The gold price has dropped nine percent from its $1,337 per ounce high following the US presidential election.
It’s been a tumultuous week for the gold price, dropping to a five-month low on Thursday (November 17) on a stronger US dollar and continuing expectations the Federal Reserve will raise interest rates in early December.
Late Thursday afternoon, the gold price was $1,217.25 an ounce–a slight increase from the price earlier in the day. While many thought presidential-elect Donald Trump would send the gold price to $1,400 an ounce, it’s been quite the opposite.
According to an online publication, The Week, the yellow metal has dropped nine percent from its $1,337 an ounce high following the election of Trump as president.
Reuters reported that Trump “has vowed to boost economic spending.” As a result, precious metals analyst Bernard Dahdah told the publication that the yellow metal may have to wait until Trump takes office to see which policies he’s going to cancel.
When it comes to an interest rate hike, Federal Reserve chairperson Janet Yellen confirmed expectations on an increase.
The Wall Street Journal reported Yellen told lawmakers that a rate increase could come relatively soon, noting their next meetings will be December 13-14.
“At this stage I do think that the economy is making very good progress toward our goals, and that the judgment the [Fed policy] committee reached in November still pertains,” she said in the article.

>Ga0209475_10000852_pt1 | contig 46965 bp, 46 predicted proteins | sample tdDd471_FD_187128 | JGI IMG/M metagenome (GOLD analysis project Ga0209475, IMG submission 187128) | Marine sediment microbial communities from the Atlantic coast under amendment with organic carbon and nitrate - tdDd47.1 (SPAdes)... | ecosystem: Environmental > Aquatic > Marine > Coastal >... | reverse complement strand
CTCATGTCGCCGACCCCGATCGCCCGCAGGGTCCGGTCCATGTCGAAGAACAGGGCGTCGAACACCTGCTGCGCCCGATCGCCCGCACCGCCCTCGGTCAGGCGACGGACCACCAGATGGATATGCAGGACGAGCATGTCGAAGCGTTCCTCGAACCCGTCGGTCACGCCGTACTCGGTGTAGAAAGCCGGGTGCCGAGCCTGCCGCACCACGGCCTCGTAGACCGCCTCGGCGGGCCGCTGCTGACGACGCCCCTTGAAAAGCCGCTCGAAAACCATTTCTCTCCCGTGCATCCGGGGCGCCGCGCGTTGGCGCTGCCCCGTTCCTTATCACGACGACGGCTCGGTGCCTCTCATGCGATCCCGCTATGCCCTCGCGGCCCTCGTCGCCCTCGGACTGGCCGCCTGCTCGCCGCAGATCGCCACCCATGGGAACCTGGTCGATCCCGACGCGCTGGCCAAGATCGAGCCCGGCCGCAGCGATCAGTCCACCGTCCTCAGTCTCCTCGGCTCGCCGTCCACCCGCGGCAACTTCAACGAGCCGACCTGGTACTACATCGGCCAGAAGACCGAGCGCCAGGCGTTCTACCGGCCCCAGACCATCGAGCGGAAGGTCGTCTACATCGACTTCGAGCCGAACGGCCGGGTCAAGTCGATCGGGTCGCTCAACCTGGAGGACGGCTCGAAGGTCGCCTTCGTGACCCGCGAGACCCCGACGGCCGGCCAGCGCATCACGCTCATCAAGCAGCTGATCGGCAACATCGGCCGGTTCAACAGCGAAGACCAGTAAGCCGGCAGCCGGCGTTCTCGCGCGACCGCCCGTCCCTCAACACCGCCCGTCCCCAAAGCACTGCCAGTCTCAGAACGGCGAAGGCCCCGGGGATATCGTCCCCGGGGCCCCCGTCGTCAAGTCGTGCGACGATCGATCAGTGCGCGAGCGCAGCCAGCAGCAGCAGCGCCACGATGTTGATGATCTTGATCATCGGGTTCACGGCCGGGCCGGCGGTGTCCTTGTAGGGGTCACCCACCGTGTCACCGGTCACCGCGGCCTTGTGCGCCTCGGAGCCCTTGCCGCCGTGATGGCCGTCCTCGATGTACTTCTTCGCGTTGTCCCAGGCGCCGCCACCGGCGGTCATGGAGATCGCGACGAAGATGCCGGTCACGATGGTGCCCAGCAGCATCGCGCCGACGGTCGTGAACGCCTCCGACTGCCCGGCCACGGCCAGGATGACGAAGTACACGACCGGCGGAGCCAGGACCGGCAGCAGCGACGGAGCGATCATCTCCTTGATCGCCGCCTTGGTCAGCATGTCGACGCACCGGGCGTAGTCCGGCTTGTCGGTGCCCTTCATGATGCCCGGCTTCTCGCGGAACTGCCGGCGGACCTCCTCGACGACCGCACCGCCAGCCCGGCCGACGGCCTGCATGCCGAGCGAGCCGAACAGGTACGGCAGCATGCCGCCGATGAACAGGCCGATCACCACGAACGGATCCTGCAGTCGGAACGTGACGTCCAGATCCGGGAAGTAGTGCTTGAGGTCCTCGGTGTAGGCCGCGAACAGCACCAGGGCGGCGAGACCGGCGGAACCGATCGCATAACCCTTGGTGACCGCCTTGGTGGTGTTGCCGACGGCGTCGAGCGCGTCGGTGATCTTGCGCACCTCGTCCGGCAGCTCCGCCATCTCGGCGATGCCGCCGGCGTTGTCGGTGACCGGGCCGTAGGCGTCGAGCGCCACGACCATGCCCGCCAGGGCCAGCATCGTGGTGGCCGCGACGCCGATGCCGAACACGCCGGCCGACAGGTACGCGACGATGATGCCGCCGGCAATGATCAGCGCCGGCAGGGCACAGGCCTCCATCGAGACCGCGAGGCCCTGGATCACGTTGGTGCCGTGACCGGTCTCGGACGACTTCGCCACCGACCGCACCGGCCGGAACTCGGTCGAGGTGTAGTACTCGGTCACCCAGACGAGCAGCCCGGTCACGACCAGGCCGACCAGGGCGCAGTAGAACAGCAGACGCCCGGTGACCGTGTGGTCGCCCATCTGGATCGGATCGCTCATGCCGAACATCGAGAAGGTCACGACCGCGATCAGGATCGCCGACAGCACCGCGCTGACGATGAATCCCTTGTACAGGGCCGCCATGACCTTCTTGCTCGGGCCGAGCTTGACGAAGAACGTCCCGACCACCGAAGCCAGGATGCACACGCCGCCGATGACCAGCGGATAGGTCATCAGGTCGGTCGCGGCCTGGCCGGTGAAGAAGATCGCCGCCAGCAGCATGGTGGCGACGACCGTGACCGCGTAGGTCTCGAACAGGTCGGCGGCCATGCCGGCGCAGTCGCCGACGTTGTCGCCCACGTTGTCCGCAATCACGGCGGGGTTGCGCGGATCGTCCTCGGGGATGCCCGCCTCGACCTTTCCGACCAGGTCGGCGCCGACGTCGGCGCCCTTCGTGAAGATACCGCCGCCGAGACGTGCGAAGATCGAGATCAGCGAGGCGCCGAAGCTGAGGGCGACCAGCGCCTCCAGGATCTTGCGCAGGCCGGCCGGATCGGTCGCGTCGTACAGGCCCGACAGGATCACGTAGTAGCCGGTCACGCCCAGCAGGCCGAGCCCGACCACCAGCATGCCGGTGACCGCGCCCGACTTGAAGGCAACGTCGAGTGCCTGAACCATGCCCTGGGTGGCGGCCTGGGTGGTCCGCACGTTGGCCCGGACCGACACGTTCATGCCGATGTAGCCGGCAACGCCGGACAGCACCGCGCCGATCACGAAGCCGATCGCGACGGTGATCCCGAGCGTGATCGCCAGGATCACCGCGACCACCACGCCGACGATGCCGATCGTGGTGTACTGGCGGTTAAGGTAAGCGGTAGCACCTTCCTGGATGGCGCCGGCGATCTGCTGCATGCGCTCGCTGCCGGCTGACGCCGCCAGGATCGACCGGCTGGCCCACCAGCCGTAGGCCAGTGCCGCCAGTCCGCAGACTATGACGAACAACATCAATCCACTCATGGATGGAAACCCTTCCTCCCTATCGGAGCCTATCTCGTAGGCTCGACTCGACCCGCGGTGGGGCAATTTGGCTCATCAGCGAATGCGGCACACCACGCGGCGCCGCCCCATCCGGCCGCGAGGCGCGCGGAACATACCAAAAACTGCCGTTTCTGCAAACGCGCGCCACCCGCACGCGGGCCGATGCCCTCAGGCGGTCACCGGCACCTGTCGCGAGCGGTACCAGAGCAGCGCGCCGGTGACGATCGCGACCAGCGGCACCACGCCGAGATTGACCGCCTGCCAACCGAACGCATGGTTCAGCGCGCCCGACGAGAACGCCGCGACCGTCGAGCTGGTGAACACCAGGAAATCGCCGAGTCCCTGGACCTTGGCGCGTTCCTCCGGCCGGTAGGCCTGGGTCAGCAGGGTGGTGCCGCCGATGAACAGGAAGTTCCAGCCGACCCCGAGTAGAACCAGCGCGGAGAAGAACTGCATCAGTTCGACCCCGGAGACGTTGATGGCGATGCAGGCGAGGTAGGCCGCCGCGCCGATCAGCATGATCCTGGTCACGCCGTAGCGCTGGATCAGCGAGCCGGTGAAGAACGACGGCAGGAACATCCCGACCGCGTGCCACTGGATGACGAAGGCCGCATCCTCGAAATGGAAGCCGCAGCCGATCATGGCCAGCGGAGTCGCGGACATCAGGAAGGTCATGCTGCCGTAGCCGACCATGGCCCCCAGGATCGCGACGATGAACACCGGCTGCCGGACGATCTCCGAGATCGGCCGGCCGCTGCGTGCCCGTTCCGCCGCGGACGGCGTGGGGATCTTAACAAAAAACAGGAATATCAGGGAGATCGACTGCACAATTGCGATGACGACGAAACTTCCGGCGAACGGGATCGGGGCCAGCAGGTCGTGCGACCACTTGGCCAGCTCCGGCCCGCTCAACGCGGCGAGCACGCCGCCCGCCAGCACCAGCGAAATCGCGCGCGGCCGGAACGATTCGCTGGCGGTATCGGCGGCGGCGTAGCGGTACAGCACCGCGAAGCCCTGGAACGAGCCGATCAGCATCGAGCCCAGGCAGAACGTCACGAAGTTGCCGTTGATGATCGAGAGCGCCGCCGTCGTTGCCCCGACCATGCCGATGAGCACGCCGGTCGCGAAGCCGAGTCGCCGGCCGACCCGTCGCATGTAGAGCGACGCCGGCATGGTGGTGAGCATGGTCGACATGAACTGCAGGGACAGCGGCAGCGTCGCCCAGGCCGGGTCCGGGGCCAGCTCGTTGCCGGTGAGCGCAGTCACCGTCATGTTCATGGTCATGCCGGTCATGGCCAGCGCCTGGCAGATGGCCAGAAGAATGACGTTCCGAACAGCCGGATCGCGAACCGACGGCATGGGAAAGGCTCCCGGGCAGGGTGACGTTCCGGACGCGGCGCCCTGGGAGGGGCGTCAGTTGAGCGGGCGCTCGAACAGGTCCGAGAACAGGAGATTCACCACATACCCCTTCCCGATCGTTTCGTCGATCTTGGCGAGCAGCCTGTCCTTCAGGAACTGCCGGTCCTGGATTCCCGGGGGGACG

Typically, interest rates don’t bode well for the precious metal, and its recent price drop has been telling.
On that note, Adam Koos, president of Libertas Wealth Management Group told Market Watch, “there is still plenty of potential turbulence ahead for gold, most importantly a potential for a hike in the Fed funds rate and continued strength in the U.S. dollar.”
However, others in the gold market aren’t as bearish on the gold price’s outlook: Alex Merk, president and CIO of Merk Investments told CNBC that inflation is going to rise more than interest rates, meaning the Feds could “be behind the curve.” If they are, Merk suggests, “gold is going to be just fine.”
Historically, investors flock to safe haven assets like gold during times of uncertainty, and Merk told CNBC that the uncertain environment will “likely keep gold afloat.”
While it’s still two months before Trump takes office, investors will be surely keeping a watchful eye on whether interest rates will go up and how it will affect the gold price.
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Securities Disclosure: I, Jocelyn Aspa, hold no direct investment interest in any company mentioned in this article.